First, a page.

Table 3. Childhood Astrocytomas and Other Tumors of Glial Origin and Preferential Central Nervous System (CNS) Location continued...
Molecular features of pediatric high-grade astrocytomas show some similarities to the genetic aberrations seen in adult glioblastomas that arise from pre-existing lower-grade gliomas (so-called secondary glioblastoma).[29,30,31] These include a high incidence of TP53 mutations, a low incidence of PTEN and P16INK4A mutations, and the presence of PDGF/PDGFR overexpression. However, the IDH1 mutations that have been identified in a high proportion of adults with secondary glioblastoma are rarely seen in pediatric glioblastoma.[32,33] While the incidence of IDH1 mutations is low in children, it increases with age in the adolescent and young adult population. Mutations in histone H3.3 (H3F3A) are present in approximately one-third of non–brain stem pediatric high-grade astrocytomas,[33,34] and most of these cases also have TP53 mutations. Pediatric high-grade astrocytomas with H3F3A mutations often additionally have somatic mutations in ATRX, a gene coding for a protein involved in chromatin remodeling. Diffuse intrinsic pontine gliomas show an even higher frequency of H3F3A mutations than do non–brain stem pediatric high-grade astrocytomas, with approximately three-fourths of cases showing mutations.[34,35] Diffuse intrinsic pontine gliomas show a comparably high frequency of TP53 mutations, but IDH1 and IDH2 mutations are rare. These findings suggest that a substantial proportion of pediatric high-grade astrocytomas are associated with processes required for establishing normal chromatin architecture.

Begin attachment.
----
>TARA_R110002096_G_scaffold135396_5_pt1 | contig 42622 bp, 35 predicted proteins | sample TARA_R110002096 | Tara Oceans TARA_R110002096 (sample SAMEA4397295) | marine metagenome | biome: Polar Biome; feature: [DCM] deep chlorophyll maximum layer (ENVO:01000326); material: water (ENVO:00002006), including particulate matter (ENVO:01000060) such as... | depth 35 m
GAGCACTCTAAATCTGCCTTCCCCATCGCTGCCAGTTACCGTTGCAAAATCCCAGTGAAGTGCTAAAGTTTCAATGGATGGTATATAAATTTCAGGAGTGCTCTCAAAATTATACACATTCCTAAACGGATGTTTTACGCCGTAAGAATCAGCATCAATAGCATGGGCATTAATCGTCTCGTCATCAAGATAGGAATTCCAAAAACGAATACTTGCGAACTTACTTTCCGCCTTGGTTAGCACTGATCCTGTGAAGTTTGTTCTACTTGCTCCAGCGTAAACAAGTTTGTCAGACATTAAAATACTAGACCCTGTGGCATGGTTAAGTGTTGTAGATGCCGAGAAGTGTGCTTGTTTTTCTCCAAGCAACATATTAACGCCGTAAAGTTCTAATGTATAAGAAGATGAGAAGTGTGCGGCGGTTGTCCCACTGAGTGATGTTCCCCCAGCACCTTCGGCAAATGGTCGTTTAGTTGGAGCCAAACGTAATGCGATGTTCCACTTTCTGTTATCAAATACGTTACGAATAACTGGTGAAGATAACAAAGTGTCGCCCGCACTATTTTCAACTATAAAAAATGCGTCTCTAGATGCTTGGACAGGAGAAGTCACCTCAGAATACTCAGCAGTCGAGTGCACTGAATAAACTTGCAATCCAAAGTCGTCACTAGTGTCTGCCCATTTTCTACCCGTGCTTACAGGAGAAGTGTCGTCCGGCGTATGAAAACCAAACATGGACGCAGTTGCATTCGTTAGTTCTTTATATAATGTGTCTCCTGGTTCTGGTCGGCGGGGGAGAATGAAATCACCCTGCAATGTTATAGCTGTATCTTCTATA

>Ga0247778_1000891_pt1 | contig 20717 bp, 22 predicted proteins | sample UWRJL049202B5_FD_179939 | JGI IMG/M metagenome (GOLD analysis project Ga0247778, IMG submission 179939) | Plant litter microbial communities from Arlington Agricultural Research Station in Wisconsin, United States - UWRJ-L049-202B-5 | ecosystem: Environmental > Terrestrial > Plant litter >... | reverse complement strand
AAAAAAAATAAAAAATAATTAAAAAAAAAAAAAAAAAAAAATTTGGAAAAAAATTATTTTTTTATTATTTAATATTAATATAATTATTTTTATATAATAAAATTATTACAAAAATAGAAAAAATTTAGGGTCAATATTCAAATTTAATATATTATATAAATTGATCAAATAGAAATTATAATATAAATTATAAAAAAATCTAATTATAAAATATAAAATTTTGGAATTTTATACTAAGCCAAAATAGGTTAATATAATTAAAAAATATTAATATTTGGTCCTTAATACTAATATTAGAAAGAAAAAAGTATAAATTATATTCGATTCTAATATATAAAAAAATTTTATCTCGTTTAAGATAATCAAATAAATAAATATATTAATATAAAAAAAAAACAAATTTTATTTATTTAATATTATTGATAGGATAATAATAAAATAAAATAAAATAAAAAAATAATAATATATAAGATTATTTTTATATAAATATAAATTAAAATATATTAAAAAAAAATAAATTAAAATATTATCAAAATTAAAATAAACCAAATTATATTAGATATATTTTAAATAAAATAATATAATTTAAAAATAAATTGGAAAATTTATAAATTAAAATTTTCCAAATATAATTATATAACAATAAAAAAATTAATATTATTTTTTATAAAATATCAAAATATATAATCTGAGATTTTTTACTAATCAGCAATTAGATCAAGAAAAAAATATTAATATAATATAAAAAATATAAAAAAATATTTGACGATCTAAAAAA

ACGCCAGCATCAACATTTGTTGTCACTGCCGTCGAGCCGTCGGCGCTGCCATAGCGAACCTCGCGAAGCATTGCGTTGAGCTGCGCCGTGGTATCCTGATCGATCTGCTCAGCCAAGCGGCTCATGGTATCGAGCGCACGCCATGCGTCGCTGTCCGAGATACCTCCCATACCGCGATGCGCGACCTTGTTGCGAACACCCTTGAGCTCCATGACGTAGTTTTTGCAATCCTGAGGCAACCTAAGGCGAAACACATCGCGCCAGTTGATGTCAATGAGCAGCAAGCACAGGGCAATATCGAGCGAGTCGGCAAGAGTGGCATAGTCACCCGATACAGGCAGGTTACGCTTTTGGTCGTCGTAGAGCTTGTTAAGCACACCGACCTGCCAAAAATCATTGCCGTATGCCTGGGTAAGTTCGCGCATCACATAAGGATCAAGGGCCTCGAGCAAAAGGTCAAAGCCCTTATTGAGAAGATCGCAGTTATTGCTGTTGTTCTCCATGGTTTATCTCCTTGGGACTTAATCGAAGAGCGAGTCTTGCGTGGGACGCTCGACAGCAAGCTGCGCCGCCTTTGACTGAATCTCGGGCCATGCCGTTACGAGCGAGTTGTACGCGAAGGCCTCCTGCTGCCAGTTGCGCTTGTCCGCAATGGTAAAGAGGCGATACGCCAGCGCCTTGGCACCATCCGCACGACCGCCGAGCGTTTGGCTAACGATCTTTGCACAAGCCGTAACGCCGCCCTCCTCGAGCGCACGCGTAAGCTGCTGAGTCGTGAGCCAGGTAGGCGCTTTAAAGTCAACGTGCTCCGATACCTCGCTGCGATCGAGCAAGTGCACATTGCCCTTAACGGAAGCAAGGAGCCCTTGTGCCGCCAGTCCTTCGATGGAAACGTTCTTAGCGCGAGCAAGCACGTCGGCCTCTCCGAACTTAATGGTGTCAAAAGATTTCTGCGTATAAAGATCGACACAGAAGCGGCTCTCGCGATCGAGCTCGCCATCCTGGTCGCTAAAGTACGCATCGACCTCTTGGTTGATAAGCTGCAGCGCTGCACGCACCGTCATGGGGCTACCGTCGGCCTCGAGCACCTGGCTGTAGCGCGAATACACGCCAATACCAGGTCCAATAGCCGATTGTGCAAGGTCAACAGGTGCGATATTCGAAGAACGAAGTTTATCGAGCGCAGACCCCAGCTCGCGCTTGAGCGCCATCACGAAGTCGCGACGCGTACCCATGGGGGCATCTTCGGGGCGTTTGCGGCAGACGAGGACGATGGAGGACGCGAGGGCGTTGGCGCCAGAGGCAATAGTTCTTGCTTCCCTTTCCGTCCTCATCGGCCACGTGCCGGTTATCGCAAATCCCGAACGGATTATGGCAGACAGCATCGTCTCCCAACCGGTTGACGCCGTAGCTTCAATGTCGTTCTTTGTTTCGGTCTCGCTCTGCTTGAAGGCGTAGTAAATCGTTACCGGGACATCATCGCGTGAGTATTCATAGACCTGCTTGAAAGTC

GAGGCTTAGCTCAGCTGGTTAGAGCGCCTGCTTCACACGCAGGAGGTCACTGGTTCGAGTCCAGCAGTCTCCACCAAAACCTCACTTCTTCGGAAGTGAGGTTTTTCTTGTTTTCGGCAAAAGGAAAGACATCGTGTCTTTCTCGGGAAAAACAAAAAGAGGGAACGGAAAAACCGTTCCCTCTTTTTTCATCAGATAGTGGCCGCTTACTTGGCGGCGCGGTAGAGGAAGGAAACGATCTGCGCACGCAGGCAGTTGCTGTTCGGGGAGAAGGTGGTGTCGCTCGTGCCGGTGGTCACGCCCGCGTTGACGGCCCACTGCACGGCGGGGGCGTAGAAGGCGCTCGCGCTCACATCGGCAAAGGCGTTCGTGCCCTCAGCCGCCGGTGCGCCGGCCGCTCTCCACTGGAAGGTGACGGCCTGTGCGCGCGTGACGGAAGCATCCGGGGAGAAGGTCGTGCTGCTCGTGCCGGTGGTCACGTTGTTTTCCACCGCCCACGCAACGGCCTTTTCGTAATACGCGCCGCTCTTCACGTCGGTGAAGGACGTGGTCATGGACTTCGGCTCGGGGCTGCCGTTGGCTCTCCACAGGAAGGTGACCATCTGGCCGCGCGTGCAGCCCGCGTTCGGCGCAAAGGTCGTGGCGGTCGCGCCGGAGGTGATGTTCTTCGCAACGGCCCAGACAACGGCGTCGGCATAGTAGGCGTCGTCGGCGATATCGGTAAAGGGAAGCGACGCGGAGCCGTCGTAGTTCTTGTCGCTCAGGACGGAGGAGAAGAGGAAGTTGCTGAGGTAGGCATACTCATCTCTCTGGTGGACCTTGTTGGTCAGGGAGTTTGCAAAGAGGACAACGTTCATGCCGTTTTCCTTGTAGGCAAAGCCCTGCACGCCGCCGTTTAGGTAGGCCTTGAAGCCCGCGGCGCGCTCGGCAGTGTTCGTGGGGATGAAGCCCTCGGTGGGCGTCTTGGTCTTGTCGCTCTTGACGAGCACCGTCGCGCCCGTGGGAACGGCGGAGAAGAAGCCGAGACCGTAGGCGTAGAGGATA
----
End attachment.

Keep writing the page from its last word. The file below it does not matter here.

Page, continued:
The molecular profile of pediatric patients with oligodendroglioma does not demonstrate deletions of 1p or 19q, as found in 40% to 80% of adult cases. Pediatric oligodendroglioma harbors MGMT gene promoter methylation in the majority of tumors.
Gliomatosis cerebri is a diffuse glioma that involves widespread involvement of the cerebral hemispheres in which it may be confined, but it often extends caudally to affect the brain stem, cerebellum, and/or spinal cord. It rarely arises in the cerebellum and spreads rostrally. The neoplastic cells are most commonly astrocytes, but in some cases, they are oligodendroglia. They may respond to treatment initially, but overall have a poor prognosis.
Low-grade astrocytomas (grade I [pilocytic] and grade II) have a relatively favorable prognosis, particularly for circumscribed, grade I lesions where complete excision may be possible.[39,40,41,42,43,44] Tumor spread, when it occurs, is usually by contiguous extension; dissemination to other CNS sites is uncommon, but does occur.[45,46] Although metastasis is uncommon, tumors may be of multifocal origin, especially when associated with NF1.
Unfavorable prognostic features include young age, fibrillary histology, and inability to obtain a complete resection. Elevated MIB-1 labeling index, a marker of cellular proliferative activity, is associated with shortened PFS in patients with pilocytic astrocytoma. A BRAF-KIAA fusion, found in pilocytic tumors, confers a better clinical outcome.